Now, as we haven’t seen it yet we can’t be sure whether or not Microsoft plans to continue to go smaller with One X, but its use of a high-tech vapour chamber for cooling suggests that the console has the potential to be very compact.
Another advantage the Xbox One S and Xbox One X will both have in terms of design is that neither have that bulky external power brick that takes up so much room alongside the Xbox One.
The Xbox One X is very much a clone of the Xbox One S. It's made a few minor changes, like the disc drives move to the middle of the console, and the shift to a nice Space Grey color, it's nearly identical. Well, on the outside at least.
Xbox One X vs Xbox One S vs Xbox One: Graphics
While form factor is important, it’s the power and features offered by these different consoles which is likely to play a larger role in whether or not you upgrade.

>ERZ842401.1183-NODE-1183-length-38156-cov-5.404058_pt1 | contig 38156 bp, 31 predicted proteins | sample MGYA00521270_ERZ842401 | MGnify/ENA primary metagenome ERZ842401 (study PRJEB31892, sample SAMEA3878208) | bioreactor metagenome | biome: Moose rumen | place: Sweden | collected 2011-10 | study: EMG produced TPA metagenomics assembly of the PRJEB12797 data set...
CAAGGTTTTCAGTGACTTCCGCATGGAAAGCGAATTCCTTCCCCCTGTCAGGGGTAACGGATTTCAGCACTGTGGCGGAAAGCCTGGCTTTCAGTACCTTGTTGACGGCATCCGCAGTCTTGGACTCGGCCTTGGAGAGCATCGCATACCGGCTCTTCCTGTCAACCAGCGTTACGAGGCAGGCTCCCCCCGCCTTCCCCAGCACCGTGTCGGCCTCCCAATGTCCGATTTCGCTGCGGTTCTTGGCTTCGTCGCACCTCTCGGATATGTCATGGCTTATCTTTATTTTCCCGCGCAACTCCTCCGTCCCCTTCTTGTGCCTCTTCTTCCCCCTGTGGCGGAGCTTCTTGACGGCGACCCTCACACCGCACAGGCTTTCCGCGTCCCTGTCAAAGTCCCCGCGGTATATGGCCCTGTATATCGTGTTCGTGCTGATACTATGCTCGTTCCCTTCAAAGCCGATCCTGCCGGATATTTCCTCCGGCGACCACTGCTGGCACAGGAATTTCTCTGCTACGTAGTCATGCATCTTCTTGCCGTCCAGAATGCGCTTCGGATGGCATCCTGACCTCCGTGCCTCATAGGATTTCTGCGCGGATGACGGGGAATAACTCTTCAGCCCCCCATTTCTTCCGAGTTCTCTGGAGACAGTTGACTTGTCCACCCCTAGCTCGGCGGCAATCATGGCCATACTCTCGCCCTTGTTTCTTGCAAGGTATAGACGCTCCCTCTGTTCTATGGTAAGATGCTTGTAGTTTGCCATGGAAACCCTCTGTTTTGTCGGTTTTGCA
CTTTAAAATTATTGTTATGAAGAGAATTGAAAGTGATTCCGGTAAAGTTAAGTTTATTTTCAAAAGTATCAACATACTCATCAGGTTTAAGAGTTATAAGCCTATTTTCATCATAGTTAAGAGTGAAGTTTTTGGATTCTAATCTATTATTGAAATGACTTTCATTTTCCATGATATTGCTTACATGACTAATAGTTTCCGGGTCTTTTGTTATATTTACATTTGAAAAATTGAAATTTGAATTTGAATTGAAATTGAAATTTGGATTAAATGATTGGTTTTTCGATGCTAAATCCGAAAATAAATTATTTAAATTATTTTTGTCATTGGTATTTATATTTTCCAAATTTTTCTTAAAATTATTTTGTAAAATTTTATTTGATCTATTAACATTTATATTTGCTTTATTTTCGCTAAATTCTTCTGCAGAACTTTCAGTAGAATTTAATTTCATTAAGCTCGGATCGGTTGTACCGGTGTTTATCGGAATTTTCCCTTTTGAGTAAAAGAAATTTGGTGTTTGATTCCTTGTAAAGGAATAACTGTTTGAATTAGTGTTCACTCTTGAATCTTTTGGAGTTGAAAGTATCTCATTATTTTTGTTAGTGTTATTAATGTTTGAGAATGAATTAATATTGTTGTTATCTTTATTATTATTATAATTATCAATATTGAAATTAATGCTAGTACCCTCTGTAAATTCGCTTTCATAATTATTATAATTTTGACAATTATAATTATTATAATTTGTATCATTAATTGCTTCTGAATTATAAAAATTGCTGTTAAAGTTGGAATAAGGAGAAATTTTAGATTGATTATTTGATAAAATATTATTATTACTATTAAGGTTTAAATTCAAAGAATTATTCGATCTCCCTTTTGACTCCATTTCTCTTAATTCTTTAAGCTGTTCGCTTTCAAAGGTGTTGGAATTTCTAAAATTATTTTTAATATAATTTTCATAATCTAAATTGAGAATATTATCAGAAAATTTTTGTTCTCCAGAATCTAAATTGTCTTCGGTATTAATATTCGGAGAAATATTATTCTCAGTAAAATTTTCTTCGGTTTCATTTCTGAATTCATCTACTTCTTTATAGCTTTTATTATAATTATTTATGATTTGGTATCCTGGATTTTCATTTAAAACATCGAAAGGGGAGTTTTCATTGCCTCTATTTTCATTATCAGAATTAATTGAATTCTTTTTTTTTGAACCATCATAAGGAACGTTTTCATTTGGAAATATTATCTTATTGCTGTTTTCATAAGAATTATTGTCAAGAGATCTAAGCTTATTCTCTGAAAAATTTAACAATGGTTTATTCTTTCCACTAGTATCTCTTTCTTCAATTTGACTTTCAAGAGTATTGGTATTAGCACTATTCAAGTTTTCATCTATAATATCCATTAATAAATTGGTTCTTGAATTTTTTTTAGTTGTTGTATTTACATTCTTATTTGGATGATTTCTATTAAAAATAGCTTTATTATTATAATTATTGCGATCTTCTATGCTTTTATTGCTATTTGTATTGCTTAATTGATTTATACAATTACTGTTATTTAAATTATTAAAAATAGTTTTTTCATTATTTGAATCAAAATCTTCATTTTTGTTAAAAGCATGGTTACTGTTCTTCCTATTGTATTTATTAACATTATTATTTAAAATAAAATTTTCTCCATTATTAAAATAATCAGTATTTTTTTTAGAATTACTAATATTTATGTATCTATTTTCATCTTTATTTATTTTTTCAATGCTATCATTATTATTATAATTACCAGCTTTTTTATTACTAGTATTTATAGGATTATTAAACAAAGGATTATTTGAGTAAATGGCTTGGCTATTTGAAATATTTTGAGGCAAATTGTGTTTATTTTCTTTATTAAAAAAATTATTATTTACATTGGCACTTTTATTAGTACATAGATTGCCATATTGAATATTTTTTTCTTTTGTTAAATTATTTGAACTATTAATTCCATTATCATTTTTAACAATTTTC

One of the biggest changes between each of these consoles is in how they handle 4K and HDR content. If you have a 4K TV and you want to experience your games in 4K with HDR color, the original Xbox One is not for you.
The Xbox One S on the other hand very well could be. The Xbox One S isn’t able to run 4K content natively like Xbox One X will, however, it does output 4K through a process known as upscaling. The games themselves are rendered at a maximum resolution of 1080p (otherwise known as ‘Full HD’) and then stretched to have it fill the entirety of a 4K screen.
Since 4K is four times the resolution of Full HD this means that with the One S each one of the game's pixels is being stretched across four of your television's pixels. This form of upscaling does therefore result in an image that’s much less crisp and detailed than what 4K is truly capable of.
Select games are also available with HDR functionality on the Xbox One S, however at present the total number pales in comparison to the total Xbox One library.